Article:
This is also not the first time the U.S. has tried to manifest a military threat at Iran’s door — actually, it’s a very Vice-President-Dick-Cheney-circa-2007 move. Cheney, however, made his statement while on deck of the USS John C. Stennis on May 11 of that year.
“We’ll disrupt attacks on our own forces. We’ll continue bringing relief to those who suffer, and delivering justice to the enemies of freedom. And we’ll stand with others to prevent Iran from gaining nuclear weapons and dominating this region,” said the vice president, behind him, five F-18 Super Hornet warplanes.
But Iran didn’t get nuclear weapons. Instead, President Barack Obama entered into an agreement with Iran, along with China, Russia, France, the United Kingdom, and Germany, that saw Iran limit enrichment materials in exchange for sanctions change.
Verified by strict and regular U.N. inspections, Iran has abided by the terms of that deal, despite President Trump pulling the U.S. out, violating the deal (the Joint Comprehensive Plan of Action, or JCPOA) and reimposing sanctions.
The return of those sanctions on Iran has illicited an angry response, with the country’s Revolutionary Guard (or IRGC — which the Trump administration declare a terrorist organization in April) threatening to close the Strait of Hormuz, a key route for roughly 40 percent of global oil shipments.
Iran made a similar threat in 2011, but never ended up acting on it. Much like President Trump’s threat to shut down the U.S. border with Mexico, closing the Strait of Hormuz is difficult, if not impossible, to pull off.
To start with, while Iran possesses the longest shoreline in the strait, it does not control the entire strait, and would need cooperation from Oman. In addition, Iran would risk the ire of countries it sees as allies, such as China and South Korea, as their oil purchases also travel through the strait.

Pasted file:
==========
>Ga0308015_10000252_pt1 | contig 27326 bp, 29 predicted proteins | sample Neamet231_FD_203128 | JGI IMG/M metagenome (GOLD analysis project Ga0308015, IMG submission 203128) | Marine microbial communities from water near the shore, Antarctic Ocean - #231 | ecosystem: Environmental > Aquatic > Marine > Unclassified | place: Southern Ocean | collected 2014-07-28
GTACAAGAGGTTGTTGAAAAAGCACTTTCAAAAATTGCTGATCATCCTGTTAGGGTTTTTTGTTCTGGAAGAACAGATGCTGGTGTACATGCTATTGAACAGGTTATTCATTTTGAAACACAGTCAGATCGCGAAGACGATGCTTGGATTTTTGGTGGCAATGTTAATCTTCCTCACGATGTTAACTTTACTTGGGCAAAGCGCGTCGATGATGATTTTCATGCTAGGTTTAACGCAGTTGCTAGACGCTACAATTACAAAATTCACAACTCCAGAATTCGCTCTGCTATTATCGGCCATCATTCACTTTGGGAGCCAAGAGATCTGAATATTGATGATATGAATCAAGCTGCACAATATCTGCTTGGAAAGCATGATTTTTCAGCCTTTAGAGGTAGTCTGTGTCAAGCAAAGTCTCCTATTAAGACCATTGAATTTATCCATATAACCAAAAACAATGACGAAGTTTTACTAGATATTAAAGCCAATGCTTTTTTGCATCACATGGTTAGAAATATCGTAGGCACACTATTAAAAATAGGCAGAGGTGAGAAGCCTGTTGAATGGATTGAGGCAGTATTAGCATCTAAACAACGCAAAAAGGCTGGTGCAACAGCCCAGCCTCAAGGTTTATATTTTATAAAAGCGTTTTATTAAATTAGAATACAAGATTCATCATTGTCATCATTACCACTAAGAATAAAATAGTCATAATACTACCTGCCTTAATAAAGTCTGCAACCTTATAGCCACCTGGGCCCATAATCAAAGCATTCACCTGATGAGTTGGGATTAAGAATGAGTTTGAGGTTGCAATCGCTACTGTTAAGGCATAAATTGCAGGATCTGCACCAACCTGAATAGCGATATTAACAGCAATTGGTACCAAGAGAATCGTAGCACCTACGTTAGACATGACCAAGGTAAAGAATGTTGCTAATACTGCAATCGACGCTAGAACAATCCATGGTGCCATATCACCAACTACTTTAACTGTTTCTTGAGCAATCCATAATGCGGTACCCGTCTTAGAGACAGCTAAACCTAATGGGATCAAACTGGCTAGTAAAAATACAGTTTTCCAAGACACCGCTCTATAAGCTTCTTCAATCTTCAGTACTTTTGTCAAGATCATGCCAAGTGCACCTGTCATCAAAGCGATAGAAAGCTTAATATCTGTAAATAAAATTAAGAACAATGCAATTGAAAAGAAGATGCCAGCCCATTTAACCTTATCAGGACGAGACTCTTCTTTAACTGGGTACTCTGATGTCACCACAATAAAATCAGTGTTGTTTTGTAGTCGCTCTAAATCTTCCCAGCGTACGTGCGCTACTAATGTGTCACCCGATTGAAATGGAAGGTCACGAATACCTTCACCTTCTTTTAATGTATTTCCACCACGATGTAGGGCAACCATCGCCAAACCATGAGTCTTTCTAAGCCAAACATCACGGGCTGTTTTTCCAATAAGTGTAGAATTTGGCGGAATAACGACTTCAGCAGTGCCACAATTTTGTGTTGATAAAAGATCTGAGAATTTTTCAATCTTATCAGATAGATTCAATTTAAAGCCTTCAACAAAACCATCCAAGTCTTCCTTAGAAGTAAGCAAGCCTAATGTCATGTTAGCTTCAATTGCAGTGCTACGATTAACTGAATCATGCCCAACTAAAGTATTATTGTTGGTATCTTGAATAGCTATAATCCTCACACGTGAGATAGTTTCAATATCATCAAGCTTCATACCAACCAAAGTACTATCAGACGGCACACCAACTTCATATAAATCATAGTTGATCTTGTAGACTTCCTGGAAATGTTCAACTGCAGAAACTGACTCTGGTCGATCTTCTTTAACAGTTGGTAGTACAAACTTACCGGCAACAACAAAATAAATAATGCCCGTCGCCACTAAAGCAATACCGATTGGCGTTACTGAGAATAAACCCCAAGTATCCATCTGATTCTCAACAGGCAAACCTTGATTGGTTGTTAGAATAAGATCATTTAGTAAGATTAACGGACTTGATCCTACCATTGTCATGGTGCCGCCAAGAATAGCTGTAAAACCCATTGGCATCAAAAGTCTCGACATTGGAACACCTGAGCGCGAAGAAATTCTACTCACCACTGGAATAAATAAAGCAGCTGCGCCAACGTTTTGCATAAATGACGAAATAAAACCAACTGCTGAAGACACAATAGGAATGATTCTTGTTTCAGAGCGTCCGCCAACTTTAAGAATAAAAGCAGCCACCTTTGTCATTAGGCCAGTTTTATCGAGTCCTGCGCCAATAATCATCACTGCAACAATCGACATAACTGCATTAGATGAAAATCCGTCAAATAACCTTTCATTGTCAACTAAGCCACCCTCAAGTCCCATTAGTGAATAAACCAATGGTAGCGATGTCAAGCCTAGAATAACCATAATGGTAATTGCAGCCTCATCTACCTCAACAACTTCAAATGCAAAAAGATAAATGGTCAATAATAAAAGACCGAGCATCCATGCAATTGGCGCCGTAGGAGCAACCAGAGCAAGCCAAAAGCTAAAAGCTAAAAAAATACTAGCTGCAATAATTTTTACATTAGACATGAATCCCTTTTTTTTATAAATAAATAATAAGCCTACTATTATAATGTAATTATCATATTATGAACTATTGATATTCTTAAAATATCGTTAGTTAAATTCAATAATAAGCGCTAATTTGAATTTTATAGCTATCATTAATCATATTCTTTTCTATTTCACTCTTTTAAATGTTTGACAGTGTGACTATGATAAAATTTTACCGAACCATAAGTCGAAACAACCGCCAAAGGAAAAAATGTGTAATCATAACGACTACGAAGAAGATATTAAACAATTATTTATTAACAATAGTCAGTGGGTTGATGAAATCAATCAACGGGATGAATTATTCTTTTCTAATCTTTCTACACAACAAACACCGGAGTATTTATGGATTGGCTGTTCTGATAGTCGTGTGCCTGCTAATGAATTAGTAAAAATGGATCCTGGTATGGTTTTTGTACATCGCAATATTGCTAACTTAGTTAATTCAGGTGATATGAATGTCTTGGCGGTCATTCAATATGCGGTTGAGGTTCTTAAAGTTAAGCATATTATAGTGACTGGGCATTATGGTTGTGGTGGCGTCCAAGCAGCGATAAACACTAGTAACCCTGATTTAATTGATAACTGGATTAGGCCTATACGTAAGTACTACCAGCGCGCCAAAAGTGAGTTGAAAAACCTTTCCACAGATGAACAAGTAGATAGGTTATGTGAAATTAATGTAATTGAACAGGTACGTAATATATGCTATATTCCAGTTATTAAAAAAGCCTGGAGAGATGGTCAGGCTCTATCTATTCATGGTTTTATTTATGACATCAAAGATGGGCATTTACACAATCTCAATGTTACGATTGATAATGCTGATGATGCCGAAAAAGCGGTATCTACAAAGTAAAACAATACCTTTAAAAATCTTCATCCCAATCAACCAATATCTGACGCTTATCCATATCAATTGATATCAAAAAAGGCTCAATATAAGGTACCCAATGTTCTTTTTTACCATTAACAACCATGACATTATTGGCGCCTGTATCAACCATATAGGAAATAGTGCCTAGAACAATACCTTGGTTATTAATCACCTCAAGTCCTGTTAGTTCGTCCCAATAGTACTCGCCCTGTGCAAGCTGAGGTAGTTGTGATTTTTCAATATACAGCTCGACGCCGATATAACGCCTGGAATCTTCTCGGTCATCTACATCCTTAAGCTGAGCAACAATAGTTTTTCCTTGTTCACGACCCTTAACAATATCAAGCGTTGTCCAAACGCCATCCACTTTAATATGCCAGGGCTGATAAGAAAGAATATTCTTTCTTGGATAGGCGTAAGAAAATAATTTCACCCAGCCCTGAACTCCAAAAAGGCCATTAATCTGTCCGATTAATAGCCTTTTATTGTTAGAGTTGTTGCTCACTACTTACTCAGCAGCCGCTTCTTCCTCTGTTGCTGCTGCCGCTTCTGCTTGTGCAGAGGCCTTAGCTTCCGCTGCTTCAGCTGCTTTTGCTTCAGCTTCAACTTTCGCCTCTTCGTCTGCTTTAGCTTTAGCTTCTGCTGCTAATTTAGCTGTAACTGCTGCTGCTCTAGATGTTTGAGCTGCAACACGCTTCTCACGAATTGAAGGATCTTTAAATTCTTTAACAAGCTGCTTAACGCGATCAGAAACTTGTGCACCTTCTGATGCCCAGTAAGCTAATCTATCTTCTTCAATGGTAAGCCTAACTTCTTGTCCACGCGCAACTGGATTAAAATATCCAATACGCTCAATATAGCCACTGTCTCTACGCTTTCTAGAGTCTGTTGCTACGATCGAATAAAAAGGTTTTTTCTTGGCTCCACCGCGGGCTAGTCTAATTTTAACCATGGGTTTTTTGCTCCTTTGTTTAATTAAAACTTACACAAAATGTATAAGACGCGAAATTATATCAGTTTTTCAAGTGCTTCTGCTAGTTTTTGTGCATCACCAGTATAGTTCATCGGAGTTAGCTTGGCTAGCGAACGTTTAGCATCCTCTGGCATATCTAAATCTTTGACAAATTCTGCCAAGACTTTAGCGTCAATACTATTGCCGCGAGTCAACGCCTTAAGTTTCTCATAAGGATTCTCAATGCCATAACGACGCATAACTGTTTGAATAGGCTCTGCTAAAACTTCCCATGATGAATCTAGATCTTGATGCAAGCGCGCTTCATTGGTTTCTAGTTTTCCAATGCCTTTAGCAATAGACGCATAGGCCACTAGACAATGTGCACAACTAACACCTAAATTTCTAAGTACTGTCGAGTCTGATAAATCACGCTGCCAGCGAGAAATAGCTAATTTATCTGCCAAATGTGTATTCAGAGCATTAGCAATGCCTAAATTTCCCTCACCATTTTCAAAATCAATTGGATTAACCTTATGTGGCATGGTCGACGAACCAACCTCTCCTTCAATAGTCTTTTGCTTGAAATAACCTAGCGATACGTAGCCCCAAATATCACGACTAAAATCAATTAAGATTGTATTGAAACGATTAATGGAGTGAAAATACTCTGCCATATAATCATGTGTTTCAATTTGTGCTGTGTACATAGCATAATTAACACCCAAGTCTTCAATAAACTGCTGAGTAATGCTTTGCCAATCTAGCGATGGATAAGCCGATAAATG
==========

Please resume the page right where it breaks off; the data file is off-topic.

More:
Iran to test limits of nuclear deal
Even if Iran can’t shut down the Strait of Hormuz or launch a direct attack on the U.S., that doesn’t mean Iran isn’t considering other options in retaliation: News out of Iran indicates that the government might — as soon as Wednesday — announce steps that might, said Tabatabai “test out the limits of the JCPOA” via steps it will be taking within the framework of that agreement, intended to increase pressure on European partners still in the deal.
It’s unclear what those steps might be — it could be somehow stepping up nuclear activities while staying within the confines of the agreement, or other moves.
Nephew, who worked on the JCPOA, told ThinkProgress the agreement doesn’t have a lot of loopholes, but within the confines of the agreement, Iran can do things like expand their production of heavy water, do some work on advanced centrifuges, or pursue research and development in related, though non-prescribed activities.
They can do this without violating the terms of the JCPOA, but pushing back against the interpretation of key definitions and limits.
“They can change their interpretation of those limits…and if you are the Iranians, that’s where you start off…and you basically tell the Europeans, ‘Listen, we were prepared to interpret things differently back when there was a reasonable exception for us getting some economic relief. Now that we don’t, this is our interpretation, Deal with it,'” said Nephew.